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2011 OMIG Abstract 6

Detection of Staphylococcus aureus: A standardized method for surveillance of
ophthalmology clinic equipment
R.E. Reem1, A.E. Hoet2,3, C.M. Cebulla1
1Department of Ophthalmology and Vision Science, Havener Eye Institute, The Ohio State University Medical Center, Columbus, OH, 2Department of Veterinary Preventive Medicine, College of Veterinary Medicine, Columbus, OH, 3Division of Epidemiology, College of Public Health, The Ohio State University, Columbus, OH

Purpose: Methicillin susceptible and resistant Staphylococcus aureus (MSSA and MRSA) are increasingly common pathogens in ophthalmology patients. With growing prevalence of community-acquired MRSA, studies of potential sources of infection in the community are being performed, including of human and veterinary hospitals, public transportation, and ambulances. The purpose of this study was to utilize a standardized method of sampling ophthalmic clinic equipment for screening of MSSA and MRSA.

Methods: A standardized method was used to sample surfaces in 12 randomly selected examination rooms, pooled in sets of three, from two ophthalmology clinic buildings. Items sampled included patient-contact items (Goldmann tonometer tips, slit lamp headrests); doctor and staff contact items (computer keyboard, hand sanitizer dispenser); and general contact items (doorknobs). Imaging room contact surfaces in both buildings were also sampled. Samples were collected with cotton-tipped swabs or electrostatic cloths, and were pre-enriched in Trypticase Soy Broth with 2% NaCl for 24 hours at 35oC, then grown on Mannitol Salt Agar plates containing Oxacillin (2µg/ml). These were plated on 5% Sheep Blood plates to be further characterized.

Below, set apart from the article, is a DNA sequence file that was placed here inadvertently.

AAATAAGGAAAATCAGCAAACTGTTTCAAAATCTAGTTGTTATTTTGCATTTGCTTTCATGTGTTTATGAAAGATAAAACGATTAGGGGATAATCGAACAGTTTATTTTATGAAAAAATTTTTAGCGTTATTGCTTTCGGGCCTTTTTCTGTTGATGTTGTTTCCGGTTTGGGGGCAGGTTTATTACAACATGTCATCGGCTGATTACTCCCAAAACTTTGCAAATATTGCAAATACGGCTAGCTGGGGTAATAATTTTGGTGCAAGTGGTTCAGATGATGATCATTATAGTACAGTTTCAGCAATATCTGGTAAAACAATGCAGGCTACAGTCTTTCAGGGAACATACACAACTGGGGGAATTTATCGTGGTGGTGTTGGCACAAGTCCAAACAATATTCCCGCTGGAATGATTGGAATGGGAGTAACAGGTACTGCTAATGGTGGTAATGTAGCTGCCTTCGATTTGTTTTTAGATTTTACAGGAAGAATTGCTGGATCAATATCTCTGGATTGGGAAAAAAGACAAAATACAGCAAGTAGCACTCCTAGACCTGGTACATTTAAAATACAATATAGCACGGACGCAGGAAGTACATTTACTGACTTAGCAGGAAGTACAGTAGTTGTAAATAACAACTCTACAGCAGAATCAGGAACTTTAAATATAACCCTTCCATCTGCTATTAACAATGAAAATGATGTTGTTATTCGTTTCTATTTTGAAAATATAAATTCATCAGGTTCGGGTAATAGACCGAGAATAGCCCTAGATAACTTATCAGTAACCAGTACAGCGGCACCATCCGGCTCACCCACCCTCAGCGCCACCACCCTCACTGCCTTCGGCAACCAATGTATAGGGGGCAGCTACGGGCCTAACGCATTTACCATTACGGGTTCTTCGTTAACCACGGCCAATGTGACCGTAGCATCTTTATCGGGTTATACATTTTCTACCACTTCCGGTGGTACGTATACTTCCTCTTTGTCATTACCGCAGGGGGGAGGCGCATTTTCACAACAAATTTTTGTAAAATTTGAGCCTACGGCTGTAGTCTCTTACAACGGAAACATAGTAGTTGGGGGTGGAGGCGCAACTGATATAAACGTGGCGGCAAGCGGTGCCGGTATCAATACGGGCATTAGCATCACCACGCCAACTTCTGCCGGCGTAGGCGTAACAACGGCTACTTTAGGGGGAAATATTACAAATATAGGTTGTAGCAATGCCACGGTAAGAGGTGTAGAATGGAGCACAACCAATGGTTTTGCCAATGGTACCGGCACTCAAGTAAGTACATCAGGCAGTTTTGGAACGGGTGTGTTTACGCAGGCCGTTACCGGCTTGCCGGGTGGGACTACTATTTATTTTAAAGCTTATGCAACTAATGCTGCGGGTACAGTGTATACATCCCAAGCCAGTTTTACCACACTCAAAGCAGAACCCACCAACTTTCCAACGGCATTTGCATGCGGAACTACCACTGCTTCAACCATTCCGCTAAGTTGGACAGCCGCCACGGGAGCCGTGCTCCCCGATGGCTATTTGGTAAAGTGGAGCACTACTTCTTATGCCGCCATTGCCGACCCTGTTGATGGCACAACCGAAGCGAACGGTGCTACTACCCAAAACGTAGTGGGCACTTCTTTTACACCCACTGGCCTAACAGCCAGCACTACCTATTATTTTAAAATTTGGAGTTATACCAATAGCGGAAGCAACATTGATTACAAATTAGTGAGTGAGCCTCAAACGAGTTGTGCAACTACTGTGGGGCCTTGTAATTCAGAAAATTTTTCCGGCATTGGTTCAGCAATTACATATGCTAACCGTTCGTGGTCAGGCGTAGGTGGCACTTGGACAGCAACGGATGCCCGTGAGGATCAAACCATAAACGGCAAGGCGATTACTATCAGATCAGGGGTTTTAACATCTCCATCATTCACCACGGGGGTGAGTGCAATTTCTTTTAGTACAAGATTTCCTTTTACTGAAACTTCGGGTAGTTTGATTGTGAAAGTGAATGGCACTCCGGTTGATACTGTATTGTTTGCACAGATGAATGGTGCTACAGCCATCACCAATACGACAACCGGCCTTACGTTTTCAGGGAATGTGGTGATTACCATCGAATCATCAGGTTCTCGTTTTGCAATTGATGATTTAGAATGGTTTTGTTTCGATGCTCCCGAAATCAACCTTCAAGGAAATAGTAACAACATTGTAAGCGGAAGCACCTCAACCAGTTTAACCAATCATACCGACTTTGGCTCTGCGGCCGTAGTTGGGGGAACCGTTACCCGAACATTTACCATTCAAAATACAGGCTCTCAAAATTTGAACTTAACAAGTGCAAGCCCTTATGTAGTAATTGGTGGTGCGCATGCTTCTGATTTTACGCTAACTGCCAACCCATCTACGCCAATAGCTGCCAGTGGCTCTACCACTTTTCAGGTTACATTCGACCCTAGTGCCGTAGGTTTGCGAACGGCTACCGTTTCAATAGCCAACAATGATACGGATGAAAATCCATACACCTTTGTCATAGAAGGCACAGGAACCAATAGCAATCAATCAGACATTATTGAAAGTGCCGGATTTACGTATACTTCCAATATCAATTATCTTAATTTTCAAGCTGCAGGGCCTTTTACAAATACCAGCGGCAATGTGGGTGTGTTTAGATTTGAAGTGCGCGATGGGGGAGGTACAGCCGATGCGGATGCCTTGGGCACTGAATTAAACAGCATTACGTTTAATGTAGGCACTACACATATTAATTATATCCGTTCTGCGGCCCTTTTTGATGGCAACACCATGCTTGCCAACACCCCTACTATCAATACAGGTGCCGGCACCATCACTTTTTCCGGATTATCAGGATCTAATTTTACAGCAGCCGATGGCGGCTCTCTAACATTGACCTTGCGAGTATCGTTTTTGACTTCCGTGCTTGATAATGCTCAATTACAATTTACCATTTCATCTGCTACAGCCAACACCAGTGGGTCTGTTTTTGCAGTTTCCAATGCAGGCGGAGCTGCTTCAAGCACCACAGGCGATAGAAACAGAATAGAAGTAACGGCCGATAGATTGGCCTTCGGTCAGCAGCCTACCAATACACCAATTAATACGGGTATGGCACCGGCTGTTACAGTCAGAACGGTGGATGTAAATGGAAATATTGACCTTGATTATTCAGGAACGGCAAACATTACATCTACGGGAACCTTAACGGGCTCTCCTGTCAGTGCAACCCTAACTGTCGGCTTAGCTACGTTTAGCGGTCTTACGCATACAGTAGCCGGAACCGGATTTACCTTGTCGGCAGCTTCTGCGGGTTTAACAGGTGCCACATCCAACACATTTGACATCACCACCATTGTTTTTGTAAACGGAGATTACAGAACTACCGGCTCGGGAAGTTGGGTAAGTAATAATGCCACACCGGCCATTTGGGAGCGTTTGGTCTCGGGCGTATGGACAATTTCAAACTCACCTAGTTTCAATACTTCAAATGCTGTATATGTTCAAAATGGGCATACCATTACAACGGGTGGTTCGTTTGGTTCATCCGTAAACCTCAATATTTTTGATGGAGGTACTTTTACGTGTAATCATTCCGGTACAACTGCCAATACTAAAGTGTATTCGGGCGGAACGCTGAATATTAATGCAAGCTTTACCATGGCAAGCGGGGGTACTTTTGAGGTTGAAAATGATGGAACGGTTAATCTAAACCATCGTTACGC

Results: Of 28 total pooled sampling surfaces on three separate sampling dates, the average prevalence of MRSA detected was 2/28 (range 1–3/28). MSSA was more common, with a mean prevalence of 7/28 (range 4–9/28).  Surfaces testing positive at one time point were not necessarily positive at subsequent time points. No MSSA or MRSA was grown from surfaces that directly contact the eye.

Conclusions: This study demonstrates that both MSSA and MRSA are detectable in common ophthalmology clinic contact surfaces by this method. Multiple samples can be pooled to cover a large number of contact surfaces with minimal cost. This method has broad implications for the surveillance of MSSA and MRSA presence in the ophthalmology clinic, including the direction of cleaning and disinfection practices.

Support: Ohio State University, Department of Ophthalmology and Vision Science Research Fund

Disclosure: N

2011 Abstract List | < Previous | Next >